Thursday, February 18, 2010

When will Rome catch up with the reality of communion with Anglicans?

For those who have never visited both our cathedrals in Christchurch - Catholic and Anglican - I can assure you that you are in for an aesthetic treat when you visit both. Neither can pretend to be an ancient foundation like their European counterparts but both, in different ways, Renaissance and Gothic respectively, represent the glories of European architecture with extraordinary finesse. I also suggest you would be in for a spiritual treat. It is hard to be in either building and not to have your heart drawn heavenwards.

So it was last evening to be in the Cathedral of the Blessed Sacrament sharing in a joint Catholic-Anglican Ash Wednesday service. Brilliant. Liturgically. Musically. Sacramentally (if I may call the imposition of ashes a sacrament). Part of the brilliance was to see the clergy sharing the leadership at the front of the church: a female priest, three male priests, a female bishop, and a male bishop. All called by their proper titles in the written order of the service. Ministries recognised, we could say. The preacher, incidentally, was Bishop Victoria Matthews.

You will understand, given my bias towards Christian unity in the spirit of John 17 and Ephesians, that I particularly noticed when Catholic Bishop Barry Jones introduced the Sharing of the Peace with these words (more or less as I recall),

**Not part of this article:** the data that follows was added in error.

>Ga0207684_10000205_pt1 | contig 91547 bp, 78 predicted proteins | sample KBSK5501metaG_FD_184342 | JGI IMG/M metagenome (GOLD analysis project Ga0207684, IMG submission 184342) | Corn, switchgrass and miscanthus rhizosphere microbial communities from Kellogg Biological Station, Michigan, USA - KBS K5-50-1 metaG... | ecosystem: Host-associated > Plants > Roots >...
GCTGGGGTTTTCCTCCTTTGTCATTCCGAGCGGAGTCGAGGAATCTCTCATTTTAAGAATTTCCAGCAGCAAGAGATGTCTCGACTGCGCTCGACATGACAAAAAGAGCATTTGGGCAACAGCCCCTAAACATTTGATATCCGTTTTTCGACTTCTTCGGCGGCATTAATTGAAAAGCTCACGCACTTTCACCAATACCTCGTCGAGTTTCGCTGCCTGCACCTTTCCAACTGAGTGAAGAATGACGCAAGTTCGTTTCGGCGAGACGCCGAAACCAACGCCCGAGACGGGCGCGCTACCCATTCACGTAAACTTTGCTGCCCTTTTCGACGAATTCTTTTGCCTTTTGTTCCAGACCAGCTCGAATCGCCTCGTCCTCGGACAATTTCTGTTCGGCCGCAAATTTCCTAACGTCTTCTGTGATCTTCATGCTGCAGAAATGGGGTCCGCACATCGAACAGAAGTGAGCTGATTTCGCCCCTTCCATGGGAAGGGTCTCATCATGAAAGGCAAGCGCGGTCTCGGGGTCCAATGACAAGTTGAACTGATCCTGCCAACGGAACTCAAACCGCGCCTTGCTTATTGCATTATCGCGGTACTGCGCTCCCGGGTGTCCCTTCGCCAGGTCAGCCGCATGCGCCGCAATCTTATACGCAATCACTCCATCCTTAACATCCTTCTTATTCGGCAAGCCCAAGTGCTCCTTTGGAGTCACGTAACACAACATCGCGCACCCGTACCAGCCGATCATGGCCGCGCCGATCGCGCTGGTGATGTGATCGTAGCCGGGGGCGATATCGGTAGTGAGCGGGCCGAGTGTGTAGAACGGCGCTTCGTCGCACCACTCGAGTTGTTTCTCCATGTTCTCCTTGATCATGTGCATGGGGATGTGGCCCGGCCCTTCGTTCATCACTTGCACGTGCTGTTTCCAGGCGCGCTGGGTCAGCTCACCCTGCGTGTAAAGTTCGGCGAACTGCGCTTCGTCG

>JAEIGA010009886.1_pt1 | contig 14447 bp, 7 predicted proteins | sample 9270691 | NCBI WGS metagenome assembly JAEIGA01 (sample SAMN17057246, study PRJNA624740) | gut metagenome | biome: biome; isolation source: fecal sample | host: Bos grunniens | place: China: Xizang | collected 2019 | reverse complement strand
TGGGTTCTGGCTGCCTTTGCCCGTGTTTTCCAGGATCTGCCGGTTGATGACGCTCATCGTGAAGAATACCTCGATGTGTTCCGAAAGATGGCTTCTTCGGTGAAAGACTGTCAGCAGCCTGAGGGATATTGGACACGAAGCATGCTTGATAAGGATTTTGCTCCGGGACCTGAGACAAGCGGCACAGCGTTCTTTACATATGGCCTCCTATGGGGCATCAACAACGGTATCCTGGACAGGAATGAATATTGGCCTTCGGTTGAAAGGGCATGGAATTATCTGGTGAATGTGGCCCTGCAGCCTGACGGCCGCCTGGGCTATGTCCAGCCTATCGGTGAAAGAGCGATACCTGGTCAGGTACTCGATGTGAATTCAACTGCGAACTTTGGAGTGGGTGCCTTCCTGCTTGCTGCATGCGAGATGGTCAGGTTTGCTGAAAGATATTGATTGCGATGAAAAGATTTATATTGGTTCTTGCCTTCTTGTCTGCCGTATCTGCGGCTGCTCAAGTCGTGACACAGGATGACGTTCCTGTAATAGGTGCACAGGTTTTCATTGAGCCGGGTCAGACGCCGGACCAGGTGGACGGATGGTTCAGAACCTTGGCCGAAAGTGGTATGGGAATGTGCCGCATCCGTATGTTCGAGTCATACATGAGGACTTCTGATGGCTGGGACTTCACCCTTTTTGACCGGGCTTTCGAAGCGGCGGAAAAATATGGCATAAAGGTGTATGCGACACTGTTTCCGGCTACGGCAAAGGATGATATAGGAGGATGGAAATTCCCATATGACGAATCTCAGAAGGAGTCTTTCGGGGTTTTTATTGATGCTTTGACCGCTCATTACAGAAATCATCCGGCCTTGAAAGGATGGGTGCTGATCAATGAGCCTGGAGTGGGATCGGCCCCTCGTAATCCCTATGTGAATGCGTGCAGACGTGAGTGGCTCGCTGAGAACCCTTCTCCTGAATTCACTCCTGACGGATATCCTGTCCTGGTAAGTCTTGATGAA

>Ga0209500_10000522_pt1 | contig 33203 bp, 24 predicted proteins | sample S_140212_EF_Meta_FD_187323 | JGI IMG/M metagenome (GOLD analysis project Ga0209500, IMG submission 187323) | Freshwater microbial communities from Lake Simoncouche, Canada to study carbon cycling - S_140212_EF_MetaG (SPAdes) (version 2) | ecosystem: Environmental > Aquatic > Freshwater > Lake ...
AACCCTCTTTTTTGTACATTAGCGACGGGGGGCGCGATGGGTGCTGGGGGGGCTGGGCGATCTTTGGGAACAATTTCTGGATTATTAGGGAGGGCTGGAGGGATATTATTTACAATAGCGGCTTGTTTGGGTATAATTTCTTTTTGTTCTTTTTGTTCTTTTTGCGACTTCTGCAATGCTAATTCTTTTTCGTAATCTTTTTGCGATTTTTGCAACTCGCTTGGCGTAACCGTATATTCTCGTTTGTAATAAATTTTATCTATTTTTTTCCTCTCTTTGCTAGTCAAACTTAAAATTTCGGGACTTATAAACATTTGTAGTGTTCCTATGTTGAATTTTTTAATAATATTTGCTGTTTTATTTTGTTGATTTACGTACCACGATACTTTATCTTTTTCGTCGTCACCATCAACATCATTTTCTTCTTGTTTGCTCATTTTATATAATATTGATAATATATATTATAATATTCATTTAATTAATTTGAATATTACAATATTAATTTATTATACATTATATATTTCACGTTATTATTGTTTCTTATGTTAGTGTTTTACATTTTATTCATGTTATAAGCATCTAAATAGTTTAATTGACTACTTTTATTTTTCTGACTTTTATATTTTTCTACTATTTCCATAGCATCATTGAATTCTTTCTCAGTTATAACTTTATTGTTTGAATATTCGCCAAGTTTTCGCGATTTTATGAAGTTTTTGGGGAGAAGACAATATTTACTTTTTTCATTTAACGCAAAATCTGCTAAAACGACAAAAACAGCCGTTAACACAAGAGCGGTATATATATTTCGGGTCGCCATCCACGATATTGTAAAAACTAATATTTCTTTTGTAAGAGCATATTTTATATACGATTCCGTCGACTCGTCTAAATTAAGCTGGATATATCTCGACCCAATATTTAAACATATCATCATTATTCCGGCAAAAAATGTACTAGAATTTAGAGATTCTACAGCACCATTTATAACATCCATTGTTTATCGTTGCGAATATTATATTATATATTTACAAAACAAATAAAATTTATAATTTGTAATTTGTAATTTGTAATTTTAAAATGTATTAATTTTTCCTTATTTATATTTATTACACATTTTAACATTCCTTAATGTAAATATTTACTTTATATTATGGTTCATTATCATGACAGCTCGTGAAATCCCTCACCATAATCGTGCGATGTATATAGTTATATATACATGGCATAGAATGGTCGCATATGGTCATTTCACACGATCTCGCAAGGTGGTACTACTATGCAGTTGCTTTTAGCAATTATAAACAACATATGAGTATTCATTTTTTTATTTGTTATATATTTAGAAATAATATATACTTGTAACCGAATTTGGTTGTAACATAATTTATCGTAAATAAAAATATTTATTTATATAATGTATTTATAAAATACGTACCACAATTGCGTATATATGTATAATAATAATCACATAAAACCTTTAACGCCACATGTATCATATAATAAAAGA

"Through baptism we have communion with Christ, and therefore with one another. Let us therefore share a sign of peace with one another."

For Catholics and Anglicans on the ground in places such as New Zealand but also in many places throughout the world, these words accurately express the sentiments which surround our relationships: we are in fellowship with one another through Christ - a fellowship in which we actually recognise each other's ministries - though respectful of authority, the rules prohibiting full sacramental sharing of ministries are not broken.

But Rome does not see things that way. Anglican orders are "null and void". Eucharistic communion may not be offered to those with whom the Catholic Bishop of Christchurch has said he is in communion through baptism in Christ.

When will Rome catch up with reality on the ground?


Mark Weatherley said...

A hopeful story of cooperation and shared faith. We the people will nudge the church as a whole forward because we seek to be in communion with our brothers and sisters even if their practice is different. Our leaders locally have to respond. Rome will move when it sees the benefits or is left with no other choice.

Anonymous said...

Peter - thank you. An encouragement is way work our through these 40 days towards the paschal season.

My experience in Europe, by the way, is that RC-Anglican eucharistic hospitality is the norm.